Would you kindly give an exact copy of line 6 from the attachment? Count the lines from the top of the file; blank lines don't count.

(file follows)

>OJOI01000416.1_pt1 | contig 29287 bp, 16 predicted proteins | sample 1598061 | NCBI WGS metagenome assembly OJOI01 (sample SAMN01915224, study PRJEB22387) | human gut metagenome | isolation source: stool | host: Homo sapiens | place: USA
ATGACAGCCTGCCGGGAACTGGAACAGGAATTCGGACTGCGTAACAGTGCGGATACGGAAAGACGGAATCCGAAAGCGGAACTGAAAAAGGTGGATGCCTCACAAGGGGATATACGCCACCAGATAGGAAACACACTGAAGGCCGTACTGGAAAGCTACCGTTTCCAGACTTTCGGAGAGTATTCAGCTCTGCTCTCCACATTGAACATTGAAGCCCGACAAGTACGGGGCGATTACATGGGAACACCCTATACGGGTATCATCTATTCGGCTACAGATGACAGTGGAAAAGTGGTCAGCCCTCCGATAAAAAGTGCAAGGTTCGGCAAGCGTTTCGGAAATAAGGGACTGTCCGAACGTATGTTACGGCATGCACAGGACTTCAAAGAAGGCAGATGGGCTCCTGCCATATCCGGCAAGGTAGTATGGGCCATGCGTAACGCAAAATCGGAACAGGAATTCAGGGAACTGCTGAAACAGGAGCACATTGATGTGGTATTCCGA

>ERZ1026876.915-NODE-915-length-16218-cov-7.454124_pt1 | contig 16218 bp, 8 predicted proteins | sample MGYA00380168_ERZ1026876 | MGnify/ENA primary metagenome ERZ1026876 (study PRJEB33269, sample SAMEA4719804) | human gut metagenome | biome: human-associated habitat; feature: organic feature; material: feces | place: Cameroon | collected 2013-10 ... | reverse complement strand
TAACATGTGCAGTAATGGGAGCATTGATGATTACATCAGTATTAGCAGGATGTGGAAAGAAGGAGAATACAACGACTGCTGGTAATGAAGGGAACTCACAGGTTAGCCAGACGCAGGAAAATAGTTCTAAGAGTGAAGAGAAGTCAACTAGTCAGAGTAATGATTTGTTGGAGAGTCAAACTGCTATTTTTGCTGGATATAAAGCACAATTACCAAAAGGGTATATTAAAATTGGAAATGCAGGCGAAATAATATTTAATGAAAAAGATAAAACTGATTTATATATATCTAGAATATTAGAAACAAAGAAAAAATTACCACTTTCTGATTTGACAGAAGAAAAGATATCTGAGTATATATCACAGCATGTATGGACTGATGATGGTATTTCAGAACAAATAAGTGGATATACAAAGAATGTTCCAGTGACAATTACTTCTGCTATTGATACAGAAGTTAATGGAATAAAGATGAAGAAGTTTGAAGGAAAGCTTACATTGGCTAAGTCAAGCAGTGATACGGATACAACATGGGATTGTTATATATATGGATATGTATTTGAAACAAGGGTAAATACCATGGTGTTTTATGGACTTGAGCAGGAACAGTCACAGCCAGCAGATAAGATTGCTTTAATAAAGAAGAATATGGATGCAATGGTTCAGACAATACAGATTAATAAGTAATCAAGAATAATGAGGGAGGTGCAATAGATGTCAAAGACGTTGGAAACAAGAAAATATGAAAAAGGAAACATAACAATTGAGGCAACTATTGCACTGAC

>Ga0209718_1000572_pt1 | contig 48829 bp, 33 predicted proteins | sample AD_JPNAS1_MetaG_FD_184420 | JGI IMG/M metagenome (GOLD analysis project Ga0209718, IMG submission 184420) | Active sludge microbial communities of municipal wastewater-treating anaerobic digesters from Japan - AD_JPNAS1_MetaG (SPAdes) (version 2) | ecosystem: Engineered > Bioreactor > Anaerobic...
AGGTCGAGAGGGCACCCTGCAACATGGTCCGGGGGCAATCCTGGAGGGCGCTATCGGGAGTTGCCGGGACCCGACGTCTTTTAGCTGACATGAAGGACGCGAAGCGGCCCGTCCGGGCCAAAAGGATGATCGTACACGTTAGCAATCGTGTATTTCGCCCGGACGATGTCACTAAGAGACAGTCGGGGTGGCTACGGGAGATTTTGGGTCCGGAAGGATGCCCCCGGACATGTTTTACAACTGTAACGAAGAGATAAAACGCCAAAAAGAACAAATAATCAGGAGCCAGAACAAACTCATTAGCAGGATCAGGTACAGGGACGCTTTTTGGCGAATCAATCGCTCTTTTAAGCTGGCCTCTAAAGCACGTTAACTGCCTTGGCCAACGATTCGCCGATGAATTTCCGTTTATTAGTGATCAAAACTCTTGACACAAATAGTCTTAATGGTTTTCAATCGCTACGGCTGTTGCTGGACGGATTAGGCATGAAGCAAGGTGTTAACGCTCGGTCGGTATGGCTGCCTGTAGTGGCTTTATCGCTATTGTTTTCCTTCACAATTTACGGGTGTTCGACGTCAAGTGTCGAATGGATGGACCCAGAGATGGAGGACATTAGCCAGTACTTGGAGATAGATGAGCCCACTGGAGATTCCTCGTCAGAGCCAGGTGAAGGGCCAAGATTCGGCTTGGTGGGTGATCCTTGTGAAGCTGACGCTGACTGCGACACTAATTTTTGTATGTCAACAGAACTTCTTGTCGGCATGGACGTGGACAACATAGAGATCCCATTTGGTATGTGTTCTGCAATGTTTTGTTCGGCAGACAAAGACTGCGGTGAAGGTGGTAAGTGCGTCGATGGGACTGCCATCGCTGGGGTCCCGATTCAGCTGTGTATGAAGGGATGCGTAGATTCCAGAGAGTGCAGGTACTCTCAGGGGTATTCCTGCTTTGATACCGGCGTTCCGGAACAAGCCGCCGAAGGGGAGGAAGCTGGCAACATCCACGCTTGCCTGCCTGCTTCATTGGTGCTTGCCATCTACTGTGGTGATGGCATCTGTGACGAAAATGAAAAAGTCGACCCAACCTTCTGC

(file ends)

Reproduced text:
AGGTCGAGAGGGCACCCTGCAACATGGTCCGGGGGCAATCCTGGAGGGCGCTATCGGGAGTTGCCGGGACCCGACGTCTTTTAGCTGACATGAAGGACGCGAAGCGGCCCGTCCGGGCCAAAAGGATGATCGTACACGTTAGCAATCGTGTATTTCGCCCGGACGATGTCACTAAGAGACAGTCGGGGTGGCTACGGGAGATTTTGGGTCCGGAAGGATGCCCCCGGACATGTTTTACAACTGTAACGAAGAGATAAAACGCCAAAAAGAACAAATAATCAGGAGCCAGAACAAACTCATTAGCAGGATCAGGTACAGGGACGCTTTTTGGCGAATCAATCGCTCTTTTAAGCTGGCCTCTAAAGCACGTTAACTGCCTTGGCCAACGATTCGCCGATGAATTTCCGTTTATTAGTGATCAAAACTCTTGACACAAATAGTCTTAATGGTTTTCAATCGCTACGGCTGTTGCTGGACGGATTAGGCATGAAGCAAGGTGTTAACGCTCGGTCGGTATGGCTGCCTGTAGTGGCTTTATCGCTATTGTTTTCCTTCACAATTTACGGGTGTTCGACGTCAAGTGTCGAATGGATGGACCCAGAGATGGAGGACATTAGCCAGTACTTGGAGATAGATGAGCCCACTGGAGATTCCTCGTCAGAGCCAGGTGAAGGGCCAAGATTCGGCTTGGTGGGTGATCCTTGTGAAGCTGACGCTGACTGCGACACTAATTTTTGTATGTCAACAGAACTTCTTGTCGGCATGGACGTGGACAACATAGAGATCCCATTTGGTATGTGTTCTGCAATGTTTTGTTCGGCAGACAAAGACTGCGGTGAAGGTGGTAAGTGCGTCGATGGGACTGCCATCGCTGGGGTCCCGATTCAGCTGTGTATGAAGGGATGCGTAGATTCCAGAGAGTGCAGGTACTCTCAGGGGTATTCCTGCTTTGATACCGGCGTTCCGGAACAAGCCGCCGAAGGGGAGGAAGCTGGCAACATCCACGCTTGCCTGCCTGCTTCATTGGTGCTTGCCATCTACTGTGGTGATGGCATCTGTGACGAAAATGAAAAAGTCGACCCAACCTTCTGC